NICHOLAS J. BUA, UNITED STATES DISTRICT JUDGE
This forfeiture case continues to wend its way through the federal judicial system. If claimant Mario Reyes were to have his way, though, he would put a stop to this case, at least in the federal system. He claims that this court lacks jurisdiction over the disputed $ 135,290 in United States currency. It is his contention that Illinois state court has exclusive jurisdiction over the disposition of the money since local officials were the ones who originally seized the currency. Claimant's motion was sent to a magistrate judge for report and recommendation. The magistrate judge adopted claimant's view and dismissed for lack of jurisdiction. For the reasons stated below, the court declines to adopt the magistrate judge's recommendation.
The magistrate judge, in making his recommendation, relied on the Seventh Circuit's decision in United States v. One 1979 Chevrolet C-20 Van, 924 F.2d 120 (7th Cir.), reh'g denied, 1991 U.S. App. LEXIS 15596 (1991). There, the Seventh Circuit determined that a district court lacked jurisdiction over a van which had been seized by local officers in connection with an arrest, and subsequently transferred to the possession of the FBI. In making its determination, the Seventh Circuit was primarily concerned with the fact that a state forfeiture action was pending at the time the federal forfeiture proceeding was filed. Because of the pending state action, the Seventh Circuit concluded that "the state court had jurisdiction over the van to the exclusion of the federal court." Id. at 123. The Seventh Circuit further found that the state court retained jurisdiction even though the state forfeiture action was later dismissed. Id.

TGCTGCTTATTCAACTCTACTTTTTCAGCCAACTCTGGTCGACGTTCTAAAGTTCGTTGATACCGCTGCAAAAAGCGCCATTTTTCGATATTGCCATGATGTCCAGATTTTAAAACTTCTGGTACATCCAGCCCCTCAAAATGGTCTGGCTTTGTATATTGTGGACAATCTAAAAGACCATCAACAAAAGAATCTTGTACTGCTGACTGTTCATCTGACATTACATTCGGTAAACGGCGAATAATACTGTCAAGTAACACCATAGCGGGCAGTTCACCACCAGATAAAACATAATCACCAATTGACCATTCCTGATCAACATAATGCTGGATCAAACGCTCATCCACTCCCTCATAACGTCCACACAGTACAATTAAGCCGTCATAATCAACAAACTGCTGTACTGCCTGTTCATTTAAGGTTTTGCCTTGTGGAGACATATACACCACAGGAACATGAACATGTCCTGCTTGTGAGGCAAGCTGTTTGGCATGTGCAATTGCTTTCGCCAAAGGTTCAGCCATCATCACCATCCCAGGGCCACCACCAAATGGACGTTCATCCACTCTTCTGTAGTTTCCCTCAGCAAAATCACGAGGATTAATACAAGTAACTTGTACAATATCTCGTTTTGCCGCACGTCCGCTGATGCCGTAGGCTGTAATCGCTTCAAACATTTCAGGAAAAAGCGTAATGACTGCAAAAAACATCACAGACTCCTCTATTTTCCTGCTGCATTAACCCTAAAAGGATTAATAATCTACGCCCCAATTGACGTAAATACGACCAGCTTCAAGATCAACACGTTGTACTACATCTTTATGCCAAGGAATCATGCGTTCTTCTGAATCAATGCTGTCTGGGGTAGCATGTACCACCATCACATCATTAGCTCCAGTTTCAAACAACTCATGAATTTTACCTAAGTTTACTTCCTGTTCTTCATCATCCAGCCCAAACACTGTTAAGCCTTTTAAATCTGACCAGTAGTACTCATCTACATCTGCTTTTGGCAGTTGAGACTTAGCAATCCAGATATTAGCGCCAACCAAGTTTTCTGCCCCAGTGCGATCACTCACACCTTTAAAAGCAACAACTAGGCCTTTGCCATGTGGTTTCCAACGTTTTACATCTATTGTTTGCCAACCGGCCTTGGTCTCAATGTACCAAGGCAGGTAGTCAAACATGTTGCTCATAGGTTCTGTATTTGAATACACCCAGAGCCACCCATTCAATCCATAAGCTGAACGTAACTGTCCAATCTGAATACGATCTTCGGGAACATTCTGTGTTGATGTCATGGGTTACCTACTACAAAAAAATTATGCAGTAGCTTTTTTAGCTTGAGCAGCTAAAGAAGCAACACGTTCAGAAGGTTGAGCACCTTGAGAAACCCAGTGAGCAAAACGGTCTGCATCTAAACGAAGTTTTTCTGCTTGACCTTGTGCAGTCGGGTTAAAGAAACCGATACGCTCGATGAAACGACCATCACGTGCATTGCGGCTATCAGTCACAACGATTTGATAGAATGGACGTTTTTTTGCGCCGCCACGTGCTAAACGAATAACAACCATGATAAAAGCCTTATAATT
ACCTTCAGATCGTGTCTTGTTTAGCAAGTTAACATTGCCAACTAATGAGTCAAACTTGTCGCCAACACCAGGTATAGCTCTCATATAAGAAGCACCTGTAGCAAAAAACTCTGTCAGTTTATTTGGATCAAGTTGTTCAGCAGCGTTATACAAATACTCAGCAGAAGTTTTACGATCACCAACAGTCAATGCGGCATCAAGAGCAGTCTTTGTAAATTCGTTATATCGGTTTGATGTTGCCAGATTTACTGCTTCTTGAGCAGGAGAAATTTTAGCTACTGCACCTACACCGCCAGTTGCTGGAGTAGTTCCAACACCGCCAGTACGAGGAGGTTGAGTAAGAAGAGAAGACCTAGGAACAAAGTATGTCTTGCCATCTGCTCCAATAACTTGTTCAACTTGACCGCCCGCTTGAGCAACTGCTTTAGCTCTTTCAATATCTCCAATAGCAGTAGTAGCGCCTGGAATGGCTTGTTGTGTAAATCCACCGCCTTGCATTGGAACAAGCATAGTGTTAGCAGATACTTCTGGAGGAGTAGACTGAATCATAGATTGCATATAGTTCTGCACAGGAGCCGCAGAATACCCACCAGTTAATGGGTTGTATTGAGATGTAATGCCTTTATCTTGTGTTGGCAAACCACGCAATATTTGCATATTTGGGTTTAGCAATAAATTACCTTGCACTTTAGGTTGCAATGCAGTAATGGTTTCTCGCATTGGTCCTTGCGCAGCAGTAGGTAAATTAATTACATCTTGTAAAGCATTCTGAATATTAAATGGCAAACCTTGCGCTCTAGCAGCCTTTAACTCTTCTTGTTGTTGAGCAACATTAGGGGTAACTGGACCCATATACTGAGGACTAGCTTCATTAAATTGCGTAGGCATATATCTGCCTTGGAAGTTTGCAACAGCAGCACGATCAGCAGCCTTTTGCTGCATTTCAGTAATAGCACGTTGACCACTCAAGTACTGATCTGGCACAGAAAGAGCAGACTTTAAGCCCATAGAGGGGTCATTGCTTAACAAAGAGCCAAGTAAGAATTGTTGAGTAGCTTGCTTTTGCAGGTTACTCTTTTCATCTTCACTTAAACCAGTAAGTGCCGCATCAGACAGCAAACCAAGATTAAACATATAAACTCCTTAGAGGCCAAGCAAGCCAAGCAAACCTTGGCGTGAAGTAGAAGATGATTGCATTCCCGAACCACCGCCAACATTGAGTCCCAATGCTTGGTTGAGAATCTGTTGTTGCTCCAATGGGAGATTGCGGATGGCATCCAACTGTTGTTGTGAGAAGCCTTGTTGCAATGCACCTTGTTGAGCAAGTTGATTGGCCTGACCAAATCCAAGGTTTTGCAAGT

Here, too, the $ 135,290 in U.S. currency was seized by local police officers during an arrest, and possession of the currency was subsequently transferred to the FBI. However, there is one important difference in this case. A state forfeiture proceeding was never initiated. The government states that the currency was taken for evidentiary, not state forfeiture purposes. And, in fact, it does not appear that an Illinois state court was ever involved in this case. The record does not indicate that the original seizure was made pursuant to a search warrant and no state court order appears in connection with the seizure. Therefore, this court cannot find that an Illinois state court first assumed jurisdiction over the property, thereby precluding federal forfeiture jurisdiction. See United States v. One 1985 Cadillac Seville, 866 F.2d 1142, 1146 (9th Cir. 1989) (since Cadillac was neither the subject of a state forfeiture complaint nor of any state court order, the district court had proper jurisdiction over it); United States v. One 1986 Chevrolet Van, 927 F.2d 39, 44 (1st Cir. 1991) (district court not deprived of jurisdiction if state never instituted a forfeiture action). A contrary holding would sweep too broadly. Accordingly, claimant's motion is denied. The government's motion to reinstate the default judgment is moot.
IT IS SO ORDERED.
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